● Low-Level Burning—Although NFPA 921 makes clear that significant “low-level burning” does not indicate the use of an accelerant, Lehtola made this assumption as part of his analysis. Smith noted, “Low burn patterns are common in accidental fires,” yet Lehtola deemed this to be a mark of an intentionally set fire.

● Other “Suspicious” or “Unnatural” Burn Patterns—Lehtola erroneously deemed someburn patterns in this case to be suspicious, and indicative of accelerant, even though NFPA 921 makes clear that they are readily explained by flashover, intensity of heat exposure, properties of the material, effects of hot gases, flaming or smoldering debris and melted plastics.

● Lines of Demarcation—Smith declared: “Attributing the presence of sharp lines of demarcation from burned to unburned areas to the use of an accelerant is one of the more complex myths in fire investigation.”

● The Comparative Heat/Intensity of Arson Fires—Although “research has shown that a fast burning fire is not necessarily or even likely to be accelerant-fueled,” Lehtola nevertheless employed this myth in his analysis, Smith declared.

In addition, Lehtola also employed a methodology known as “negative corpus,” which declares a fire to be arson by process of elimination. This has been strongly prohibited by NFPA 921 since at least 2011. “Lehtola’s use of negative corpus would not be permissible today,” Smith said.

Trenkle reviewed documents and photos from the case, and he also interviewed several witnesses and visited the fire scene. Trenkle said, “It is not possible to deem this fire to be arson in a scientifically credible manner.”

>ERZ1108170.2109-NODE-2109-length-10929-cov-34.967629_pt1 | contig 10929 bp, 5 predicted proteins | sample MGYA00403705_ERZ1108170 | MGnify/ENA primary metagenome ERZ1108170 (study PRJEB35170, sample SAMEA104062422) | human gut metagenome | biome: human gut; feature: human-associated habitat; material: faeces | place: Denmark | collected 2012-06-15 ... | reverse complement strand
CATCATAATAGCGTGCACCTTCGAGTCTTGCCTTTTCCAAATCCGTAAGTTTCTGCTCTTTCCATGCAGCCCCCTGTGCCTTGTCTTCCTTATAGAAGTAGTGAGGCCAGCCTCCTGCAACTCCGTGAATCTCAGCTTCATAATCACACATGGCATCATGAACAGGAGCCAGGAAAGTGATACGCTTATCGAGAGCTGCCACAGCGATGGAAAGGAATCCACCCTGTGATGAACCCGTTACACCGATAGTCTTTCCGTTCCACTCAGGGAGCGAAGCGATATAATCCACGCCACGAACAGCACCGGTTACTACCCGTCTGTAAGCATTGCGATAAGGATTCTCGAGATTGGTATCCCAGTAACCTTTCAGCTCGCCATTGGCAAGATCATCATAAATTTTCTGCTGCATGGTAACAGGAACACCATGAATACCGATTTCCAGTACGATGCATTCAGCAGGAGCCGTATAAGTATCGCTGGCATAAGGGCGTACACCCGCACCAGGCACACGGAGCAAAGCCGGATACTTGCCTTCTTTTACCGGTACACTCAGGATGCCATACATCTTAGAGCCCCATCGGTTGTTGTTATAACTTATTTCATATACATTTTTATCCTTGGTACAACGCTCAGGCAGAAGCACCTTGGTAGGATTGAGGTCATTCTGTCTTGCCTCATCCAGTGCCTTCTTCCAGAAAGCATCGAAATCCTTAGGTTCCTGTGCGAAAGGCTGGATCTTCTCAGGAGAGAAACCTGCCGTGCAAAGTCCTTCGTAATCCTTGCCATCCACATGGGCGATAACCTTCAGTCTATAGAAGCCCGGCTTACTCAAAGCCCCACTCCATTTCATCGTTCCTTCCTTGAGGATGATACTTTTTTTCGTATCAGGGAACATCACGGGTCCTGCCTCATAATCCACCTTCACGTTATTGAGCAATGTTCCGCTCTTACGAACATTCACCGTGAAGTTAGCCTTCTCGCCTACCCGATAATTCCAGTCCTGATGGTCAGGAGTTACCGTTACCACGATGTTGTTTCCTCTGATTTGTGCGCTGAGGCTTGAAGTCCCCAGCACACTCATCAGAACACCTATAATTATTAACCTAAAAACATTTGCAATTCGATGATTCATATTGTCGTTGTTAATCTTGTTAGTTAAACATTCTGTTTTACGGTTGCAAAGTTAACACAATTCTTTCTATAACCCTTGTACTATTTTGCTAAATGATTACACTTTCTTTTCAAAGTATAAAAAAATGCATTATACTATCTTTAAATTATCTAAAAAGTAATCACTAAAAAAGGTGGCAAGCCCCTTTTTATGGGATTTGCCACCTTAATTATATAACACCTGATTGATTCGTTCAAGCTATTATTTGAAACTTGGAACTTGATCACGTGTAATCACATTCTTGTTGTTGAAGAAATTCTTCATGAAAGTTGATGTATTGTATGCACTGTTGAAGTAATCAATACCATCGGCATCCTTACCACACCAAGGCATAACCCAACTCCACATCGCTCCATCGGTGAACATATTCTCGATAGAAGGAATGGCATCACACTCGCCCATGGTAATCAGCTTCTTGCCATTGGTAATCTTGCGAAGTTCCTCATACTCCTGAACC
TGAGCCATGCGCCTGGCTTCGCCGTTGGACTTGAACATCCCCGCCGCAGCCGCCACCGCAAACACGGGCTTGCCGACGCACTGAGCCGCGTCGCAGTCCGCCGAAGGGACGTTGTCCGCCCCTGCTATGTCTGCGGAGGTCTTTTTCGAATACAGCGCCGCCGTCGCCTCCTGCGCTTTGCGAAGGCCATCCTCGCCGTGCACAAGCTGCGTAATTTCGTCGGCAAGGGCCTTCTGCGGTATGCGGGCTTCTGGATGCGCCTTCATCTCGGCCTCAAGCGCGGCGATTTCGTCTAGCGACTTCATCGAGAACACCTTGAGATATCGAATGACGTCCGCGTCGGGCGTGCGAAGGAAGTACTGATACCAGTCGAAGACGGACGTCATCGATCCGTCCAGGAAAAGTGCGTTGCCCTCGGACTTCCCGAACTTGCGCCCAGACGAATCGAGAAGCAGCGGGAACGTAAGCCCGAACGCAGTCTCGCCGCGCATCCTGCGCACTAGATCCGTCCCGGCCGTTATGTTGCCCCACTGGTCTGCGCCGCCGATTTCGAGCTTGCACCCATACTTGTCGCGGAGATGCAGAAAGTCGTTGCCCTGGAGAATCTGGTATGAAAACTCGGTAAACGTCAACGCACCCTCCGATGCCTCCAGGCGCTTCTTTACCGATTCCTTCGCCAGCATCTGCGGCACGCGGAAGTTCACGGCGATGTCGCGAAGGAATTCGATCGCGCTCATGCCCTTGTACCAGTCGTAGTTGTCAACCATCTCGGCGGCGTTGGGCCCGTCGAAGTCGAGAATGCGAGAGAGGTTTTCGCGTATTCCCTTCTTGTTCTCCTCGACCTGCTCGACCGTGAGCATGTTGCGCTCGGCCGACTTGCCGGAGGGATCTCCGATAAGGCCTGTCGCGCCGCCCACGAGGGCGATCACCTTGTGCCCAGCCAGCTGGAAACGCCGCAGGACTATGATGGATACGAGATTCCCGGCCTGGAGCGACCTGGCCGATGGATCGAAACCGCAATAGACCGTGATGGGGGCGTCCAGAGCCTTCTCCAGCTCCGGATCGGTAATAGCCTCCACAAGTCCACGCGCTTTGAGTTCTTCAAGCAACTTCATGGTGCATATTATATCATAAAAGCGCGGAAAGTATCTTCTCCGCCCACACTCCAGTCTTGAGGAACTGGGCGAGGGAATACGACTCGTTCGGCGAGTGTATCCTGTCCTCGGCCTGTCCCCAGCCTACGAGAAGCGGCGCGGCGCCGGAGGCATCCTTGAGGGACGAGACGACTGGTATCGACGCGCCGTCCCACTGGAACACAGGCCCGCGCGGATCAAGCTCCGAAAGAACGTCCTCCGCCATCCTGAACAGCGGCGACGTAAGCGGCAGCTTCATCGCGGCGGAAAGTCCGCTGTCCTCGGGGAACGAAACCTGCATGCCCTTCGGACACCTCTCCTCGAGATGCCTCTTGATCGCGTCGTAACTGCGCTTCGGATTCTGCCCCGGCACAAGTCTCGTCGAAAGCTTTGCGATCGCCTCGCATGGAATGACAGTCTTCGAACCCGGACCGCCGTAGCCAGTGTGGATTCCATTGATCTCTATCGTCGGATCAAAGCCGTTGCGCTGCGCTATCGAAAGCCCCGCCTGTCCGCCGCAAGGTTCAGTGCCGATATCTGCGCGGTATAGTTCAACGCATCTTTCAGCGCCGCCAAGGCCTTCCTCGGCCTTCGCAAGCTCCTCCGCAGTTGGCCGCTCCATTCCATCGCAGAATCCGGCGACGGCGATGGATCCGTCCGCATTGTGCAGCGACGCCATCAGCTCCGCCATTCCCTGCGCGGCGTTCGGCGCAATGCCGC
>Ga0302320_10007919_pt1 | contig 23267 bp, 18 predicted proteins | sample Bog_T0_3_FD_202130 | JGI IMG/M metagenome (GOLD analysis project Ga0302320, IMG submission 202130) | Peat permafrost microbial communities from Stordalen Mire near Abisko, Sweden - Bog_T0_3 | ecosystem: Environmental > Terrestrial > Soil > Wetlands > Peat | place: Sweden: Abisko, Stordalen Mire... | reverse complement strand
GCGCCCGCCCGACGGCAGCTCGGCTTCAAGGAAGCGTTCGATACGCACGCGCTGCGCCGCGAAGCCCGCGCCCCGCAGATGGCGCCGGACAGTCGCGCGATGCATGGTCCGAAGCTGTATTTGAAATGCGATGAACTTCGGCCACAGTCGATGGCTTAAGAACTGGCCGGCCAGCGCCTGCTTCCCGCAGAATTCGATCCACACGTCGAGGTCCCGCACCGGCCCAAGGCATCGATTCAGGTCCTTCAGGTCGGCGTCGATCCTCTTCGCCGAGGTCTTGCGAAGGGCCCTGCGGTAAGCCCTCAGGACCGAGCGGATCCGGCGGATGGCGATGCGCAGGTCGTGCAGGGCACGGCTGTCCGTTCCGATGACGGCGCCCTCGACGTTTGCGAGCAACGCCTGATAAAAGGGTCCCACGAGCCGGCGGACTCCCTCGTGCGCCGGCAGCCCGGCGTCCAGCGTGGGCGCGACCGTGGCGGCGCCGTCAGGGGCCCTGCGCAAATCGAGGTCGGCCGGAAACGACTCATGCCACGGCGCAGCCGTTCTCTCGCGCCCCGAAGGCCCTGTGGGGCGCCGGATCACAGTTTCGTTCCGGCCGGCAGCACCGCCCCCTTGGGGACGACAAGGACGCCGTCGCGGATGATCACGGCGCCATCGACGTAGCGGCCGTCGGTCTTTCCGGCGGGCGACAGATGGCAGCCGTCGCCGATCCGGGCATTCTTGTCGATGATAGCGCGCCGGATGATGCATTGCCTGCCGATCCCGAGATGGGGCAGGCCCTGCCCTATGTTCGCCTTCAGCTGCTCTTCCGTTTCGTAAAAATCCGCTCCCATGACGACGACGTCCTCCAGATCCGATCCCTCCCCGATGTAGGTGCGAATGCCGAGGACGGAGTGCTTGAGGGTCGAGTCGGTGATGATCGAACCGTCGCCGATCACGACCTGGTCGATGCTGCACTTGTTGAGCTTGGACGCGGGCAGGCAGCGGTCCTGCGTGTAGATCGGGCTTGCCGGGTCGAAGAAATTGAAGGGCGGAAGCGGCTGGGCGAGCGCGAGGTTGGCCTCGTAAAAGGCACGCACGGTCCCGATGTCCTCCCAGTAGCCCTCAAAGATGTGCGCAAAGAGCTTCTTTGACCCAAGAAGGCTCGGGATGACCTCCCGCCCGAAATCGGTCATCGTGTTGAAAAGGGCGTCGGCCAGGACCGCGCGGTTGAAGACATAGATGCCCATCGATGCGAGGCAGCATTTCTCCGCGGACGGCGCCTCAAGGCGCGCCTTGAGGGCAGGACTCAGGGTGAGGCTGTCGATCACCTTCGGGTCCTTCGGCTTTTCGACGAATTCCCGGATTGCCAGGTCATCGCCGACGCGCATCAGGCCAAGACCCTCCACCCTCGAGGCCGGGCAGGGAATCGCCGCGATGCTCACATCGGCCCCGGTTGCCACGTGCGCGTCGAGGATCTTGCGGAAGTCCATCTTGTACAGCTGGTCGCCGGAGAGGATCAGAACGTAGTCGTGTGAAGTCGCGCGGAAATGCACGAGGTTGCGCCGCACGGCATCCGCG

Trenkle said, “By the year 2000, and certainly by 2006, all competent fire investigators in Oakland County were expected to be fully informed about and follow the guidelines of NFPA 921.”

Trenkle concluded that Lehtola failed to follow NFPA 921’s requirements in determining the fire’s origin, cause and classification, failed to account for flashover, and improperly employed negative corpus. Trenkle also noted that Lehtola relied on incomplete and selective witness information. For example, Lehtola relied on information from Marvin Craig, who said he saw the fire on the porch, but at the same time ignored Norman Fitzpatrick and Major Hatcher, who saw the fire at an earlier stage when it was confined to the inside of the house.

Trenkle said that the fire patterns that Lehtola relied upon were meaningless in determining the origin of this fire, given how the scene had been altered prior to Lehtola’s investigation and because flashover had occurred. Lehtola also failed to properly document the electrical circuitry of the structure to determine potential electrical origins.

Trenkle concluded that “[t]he fire cause classification for this fire, under NFPA 921, has to be undetermined. No factual or physical evidence of any fire cause has been found or provided that is not readily explained by non-arson causes. No competent scientific analysis could deem this fire an arson.” Trenkle noted that several other possible ignition sources, “such as children playing with matches, careless smoking or faulty electrical wiring were not thoroughly evaluated and cannot be ruled out.”

In January 2021, Karen McDonald took office as Oakland County Prosecuting Attorney. The Innocence Clinic requested that her office review the evidence. After an initial investigation uncovered information relating to the jail informants that had not been disclosed to Deering’s trial defense attorney, a special prosecutor, Beth Greenberg Morrow, was named to avoid a conflict of interest.